Then, aliquots were collected from skim milk and plated on Brain Heart Infusion (BHI) (Difco, Sparks, MD, USA), which was incubated for 24 h at 37ºC in 10% CO2. The colonies from BHI agar were inoculated into Todd Hewitt Broth (Difco, Sparks, MD, USA) and incubated for 18 h at 37ºC and 10% CO2. Cultures were then centrifuged at 4ºC for 15 min, genomic DNA was extracted and purified from cell pellet18, and stored at -20ºC. Integrities of the genomic DNA samples were checked in samples electrophoretically resolved in 1% agarose gel and stained with ethidium bromide (5 µg/mL). Isolates were confirmed for species identity in PCR reactions with primers specific for gtfB, enconding glucosyltransferase B (5'-ACTACACTTTCGGGTGGCTTGG-3' and 5'-CAGTATAAGCGCCAGTTTCATC-3')24, and specific to gbpB, enconding glucan-binding protein B (5'-CAACAGAAGCACAACCATCA-3' and 5'-TGTCCACCATTACCCCAGT-3')18. Although GtfB primers amplify S. mutans gtfB gene, a previous study revealed that gtfB primers yield some cross-amplification with several clinical isolates of S. sobrinus (defined as S. sobrinus species by sequencing of 16SrRNA)10. To overcome this problem, the strains were also tested with GbpB primers because these primers yield amplicons of predicted size in all S. mutans genotypes tested in a previous study18, and do not amplify S. sobrinus sequences18. Each reaction consisted of 1 µL template DNA, 10 µM of each primer, 10 µM of DNTP, 2.5 µL 1x PCR buffer, 50 mM MgCl2 and 5U/µL Taq DNA polymerase in a total volume of 25 µL. The amplification reaction was performed in a thermocycler (TC-412, Techne, Duxford, Cambridge, UK) in 30 cycles as follows: denaturation 95ºC for 30 s, annealing at 59ºC for 30 s, and extension at 72ºC for 1 min, using S. mutans UA130 (kindly provided by Dr. Page W. Caufield, New York University, NY, USA) and S. sobrinus, and distilled/deionized water as positive and negative controls, respectively. The resulting amplicons were submitted to electrophoresis in 2% agarose gels and the images were captured by a digital imaging system (Gel logic 100 Imaging System, Kodak, Tokyo, Japan).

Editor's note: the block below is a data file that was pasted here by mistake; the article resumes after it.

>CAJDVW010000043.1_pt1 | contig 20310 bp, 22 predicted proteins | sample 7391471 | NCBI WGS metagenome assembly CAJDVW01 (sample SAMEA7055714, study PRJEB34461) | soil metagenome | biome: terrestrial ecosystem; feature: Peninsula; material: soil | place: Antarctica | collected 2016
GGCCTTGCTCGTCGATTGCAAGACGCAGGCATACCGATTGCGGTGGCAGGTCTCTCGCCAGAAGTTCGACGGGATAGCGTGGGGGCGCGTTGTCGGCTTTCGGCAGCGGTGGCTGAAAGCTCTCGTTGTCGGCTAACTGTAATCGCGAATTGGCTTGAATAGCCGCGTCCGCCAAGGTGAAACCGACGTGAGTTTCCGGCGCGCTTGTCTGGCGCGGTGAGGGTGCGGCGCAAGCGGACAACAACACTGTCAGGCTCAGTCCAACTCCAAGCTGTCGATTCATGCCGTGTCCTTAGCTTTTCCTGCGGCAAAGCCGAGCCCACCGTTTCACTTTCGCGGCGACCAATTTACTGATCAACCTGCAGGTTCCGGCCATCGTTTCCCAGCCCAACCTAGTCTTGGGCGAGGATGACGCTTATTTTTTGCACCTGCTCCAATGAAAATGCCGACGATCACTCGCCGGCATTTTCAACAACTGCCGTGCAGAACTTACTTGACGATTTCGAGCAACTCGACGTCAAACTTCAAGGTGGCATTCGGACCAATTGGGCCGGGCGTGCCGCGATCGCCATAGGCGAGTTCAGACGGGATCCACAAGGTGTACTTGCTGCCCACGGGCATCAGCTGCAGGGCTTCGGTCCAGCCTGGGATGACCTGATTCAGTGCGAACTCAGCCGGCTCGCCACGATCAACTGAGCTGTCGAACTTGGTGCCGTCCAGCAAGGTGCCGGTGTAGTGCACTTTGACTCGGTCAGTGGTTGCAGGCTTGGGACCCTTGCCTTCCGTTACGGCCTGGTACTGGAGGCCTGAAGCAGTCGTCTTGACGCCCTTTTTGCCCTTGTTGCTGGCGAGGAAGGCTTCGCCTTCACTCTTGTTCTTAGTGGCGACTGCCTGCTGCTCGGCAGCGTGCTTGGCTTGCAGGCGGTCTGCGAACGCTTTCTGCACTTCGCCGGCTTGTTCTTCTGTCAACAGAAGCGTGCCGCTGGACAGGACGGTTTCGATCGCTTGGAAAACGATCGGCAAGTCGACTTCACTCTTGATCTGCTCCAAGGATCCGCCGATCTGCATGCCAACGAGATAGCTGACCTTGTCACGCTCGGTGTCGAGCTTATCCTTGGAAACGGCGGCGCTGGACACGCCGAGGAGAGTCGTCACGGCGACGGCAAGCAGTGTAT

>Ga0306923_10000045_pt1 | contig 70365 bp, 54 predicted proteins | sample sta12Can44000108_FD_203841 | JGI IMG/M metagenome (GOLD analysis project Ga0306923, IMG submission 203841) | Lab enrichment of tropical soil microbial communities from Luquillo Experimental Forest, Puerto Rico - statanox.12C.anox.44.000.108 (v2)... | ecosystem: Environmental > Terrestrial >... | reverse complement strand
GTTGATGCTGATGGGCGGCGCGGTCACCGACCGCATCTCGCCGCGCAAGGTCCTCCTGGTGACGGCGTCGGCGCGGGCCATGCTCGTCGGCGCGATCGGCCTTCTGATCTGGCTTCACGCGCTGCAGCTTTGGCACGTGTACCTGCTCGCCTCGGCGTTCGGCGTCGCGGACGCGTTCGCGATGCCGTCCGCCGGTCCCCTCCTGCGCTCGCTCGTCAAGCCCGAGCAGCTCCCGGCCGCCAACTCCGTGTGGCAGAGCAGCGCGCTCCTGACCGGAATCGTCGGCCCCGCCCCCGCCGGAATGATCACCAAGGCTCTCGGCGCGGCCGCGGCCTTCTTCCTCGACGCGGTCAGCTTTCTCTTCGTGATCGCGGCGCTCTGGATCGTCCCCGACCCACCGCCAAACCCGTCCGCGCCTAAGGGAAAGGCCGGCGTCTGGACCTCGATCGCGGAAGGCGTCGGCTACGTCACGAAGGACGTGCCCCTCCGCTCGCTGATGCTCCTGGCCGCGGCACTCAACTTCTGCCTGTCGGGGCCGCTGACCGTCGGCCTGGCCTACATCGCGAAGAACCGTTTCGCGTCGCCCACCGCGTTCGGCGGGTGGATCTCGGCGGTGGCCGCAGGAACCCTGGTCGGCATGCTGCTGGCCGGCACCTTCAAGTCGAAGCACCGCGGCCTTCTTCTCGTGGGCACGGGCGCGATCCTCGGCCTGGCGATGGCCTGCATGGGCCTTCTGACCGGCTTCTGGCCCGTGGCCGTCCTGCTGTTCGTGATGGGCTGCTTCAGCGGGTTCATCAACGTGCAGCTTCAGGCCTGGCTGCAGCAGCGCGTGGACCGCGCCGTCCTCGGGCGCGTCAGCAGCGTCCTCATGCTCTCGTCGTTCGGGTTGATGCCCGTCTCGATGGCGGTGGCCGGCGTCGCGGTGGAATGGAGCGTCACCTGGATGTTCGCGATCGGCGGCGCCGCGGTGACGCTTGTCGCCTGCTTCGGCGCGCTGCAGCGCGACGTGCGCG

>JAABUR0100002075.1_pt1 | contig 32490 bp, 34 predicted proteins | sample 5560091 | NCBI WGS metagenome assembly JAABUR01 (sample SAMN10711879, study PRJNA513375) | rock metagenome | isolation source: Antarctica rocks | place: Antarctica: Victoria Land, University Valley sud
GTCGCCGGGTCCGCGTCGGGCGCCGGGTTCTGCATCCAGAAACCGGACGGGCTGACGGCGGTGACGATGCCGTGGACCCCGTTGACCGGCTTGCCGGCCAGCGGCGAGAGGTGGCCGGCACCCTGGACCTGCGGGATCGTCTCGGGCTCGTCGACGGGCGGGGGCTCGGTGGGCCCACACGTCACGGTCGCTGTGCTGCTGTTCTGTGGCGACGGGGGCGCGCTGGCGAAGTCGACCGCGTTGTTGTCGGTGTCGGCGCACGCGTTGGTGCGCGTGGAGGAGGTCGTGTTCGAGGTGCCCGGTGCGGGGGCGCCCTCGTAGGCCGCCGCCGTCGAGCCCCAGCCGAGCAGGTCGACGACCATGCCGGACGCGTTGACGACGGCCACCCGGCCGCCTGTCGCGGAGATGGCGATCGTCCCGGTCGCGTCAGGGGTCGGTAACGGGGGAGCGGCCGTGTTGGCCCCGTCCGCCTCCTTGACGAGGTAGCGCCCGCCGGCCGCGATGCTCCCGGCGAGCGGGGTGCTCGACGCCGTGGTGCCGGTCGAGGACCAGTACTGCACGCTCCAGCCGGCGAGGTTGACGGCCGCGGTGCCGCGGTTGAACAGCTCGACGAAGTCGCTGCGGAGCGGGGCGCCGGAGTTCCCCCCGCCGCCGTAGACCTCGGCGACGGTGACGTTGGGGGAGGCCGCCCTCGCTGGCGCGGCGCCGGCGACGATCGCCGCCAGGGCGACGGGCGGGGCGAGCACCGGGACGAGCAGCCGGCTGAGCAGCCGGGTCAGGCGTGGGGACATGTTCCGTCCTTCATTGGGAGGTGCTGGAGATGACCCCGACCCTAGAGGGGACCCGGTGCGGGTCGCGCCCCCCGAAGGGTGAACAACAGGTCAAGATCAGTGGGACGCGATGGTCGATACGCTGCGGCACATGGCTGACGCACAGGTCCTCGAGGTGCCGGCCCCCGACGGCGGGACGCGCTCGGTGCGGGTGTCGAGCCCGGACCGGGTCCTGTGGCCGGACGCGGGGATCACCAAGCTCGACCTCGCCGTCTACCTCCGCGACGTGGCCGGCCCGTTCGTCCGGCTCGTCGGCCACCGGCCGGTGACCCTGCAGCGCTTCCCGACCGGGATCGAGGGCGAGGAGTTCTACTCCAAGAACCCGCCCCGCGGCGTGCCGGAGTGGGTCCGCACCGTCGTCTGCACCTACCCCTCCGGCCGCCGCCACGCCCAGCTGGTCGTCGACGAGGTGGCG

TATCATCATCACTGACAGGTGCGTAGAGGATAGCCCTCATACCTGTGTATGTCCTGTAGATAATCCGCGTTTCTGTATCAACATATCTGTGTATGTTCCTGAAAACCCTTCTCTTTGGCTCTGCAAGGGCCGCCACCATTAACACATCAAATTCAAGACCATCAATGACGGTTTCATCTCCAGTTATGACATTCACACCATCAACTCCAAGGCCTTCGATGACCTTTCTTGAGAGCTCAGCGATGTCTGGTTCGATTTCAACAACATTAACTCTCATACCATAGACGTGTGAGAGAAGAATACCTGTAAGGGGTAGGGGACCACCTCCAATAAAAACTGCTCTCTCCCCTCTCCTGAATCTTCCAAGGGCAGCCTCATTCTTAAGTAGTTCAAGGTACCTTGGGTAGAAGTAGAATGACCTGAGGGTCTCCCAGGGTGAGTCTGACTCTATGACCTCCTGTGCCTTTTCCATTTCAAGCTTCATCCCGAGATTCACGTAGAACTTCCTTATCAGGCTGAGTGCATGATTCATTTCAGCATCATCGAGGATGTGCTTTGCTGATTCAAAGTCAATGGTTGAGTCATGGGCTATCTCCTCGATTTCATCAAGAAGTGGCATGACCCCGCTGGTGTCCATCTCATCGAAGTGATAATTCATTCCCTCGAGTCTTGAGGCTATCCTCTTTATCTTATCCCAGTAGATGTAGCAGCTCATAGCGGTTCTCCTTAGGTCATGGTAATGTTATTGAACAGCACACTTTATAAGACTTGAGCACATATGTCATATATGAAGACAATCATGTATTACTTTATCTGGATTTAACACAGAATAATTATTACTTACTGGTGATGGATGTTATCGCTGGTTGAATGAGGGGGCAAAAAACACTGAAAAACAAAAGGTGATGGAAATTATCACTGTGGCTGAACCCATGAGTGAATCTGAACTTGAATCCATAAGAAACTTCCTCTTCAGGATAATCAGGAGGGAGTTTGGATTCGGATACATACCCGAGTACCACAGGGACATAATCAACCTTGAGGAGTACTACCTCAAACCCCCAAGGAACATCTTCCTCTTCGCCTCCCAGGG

AP-PCR Reactions

AP-PCR assays were performed with the arbitrary primers: OPA 02 (5'-TGCCGAGCTG-3')13, OPA 03 (5'-AGTCAGCCAC-3')29, OPA 05 (5'-AGGGGTCTTG-3')28, OPA 13 (5'-CAGCACCCAC-3')28 and OPA 18 (5'-AGGTGACCGT-3')29. The reactions were processed in 50 µL mixtures containing 1x PCR buffer, 5 U/µL of Taq DNA polymerase, 10 mM DNTP, 20 µM primer, 50 mM MgCl2 and 2 µL template DNA. Reactions were performed with the following conditions:

- OPA 02: one initial cycle of denaturation at 95ºC for 2 min, followed by 45 cycles of 94ºC for 30 s (denaturation), 36ºC for 30 s (annealing) and 72ºC for 1 min (extension) and a final extension at 72ºC for 5 min;

- OPA 03 and 18: one initial cycle of denaturation at 95ºC for 2 min, followed by 30 cycles of 94ºC for 1 min (denaturation), 32ºC for 1 min (annealing) and 72ºC for 2 min (extension) and a final extension at 72ºC for 5 min;

- OPA 05 and 13: one initial cycle of denaturation at 95ºC for 2 min, followed by 35 cycles of 95ºC for 1 min (denaturation), 36ºC for 2 min (annealing) and 72ºC for 2 min (extension) and a final extension at 72ºC for 5 min.

The AP-PCR products were electrophoretically resolved in 1.5% agarose gels, using S. mutans UA130 and distilled and deionized water as positive and negative control, respectively. The gel was stained with a 5 µg/mL of ethidium bromide solution for 10 min, and their images were captured by a digital imaging system (Gel logic 100 Imaging System, Kodak, Tokyo, Japan). A 1-Kbp DNA ladder served as a molecular-size marker in the gel. The amplicon profiles (amplitypes) of the same volunteer were always resolved side-by-side in the same gel for visual comparisons1,11,25. Isolates were considered as having the same genotypic identity when presented identical AP-PCR product-size profiles. Any repeatable difference regarding the strong bands was considered discriminatory. The genotypes found were analyzed descriptively and their proportion, in relation to the number of colonies isolated in each sample and condition, was calculated. Also, the number of bands from each genotype amplified by each of the arbitrary primers was counted and the mean value was calculated.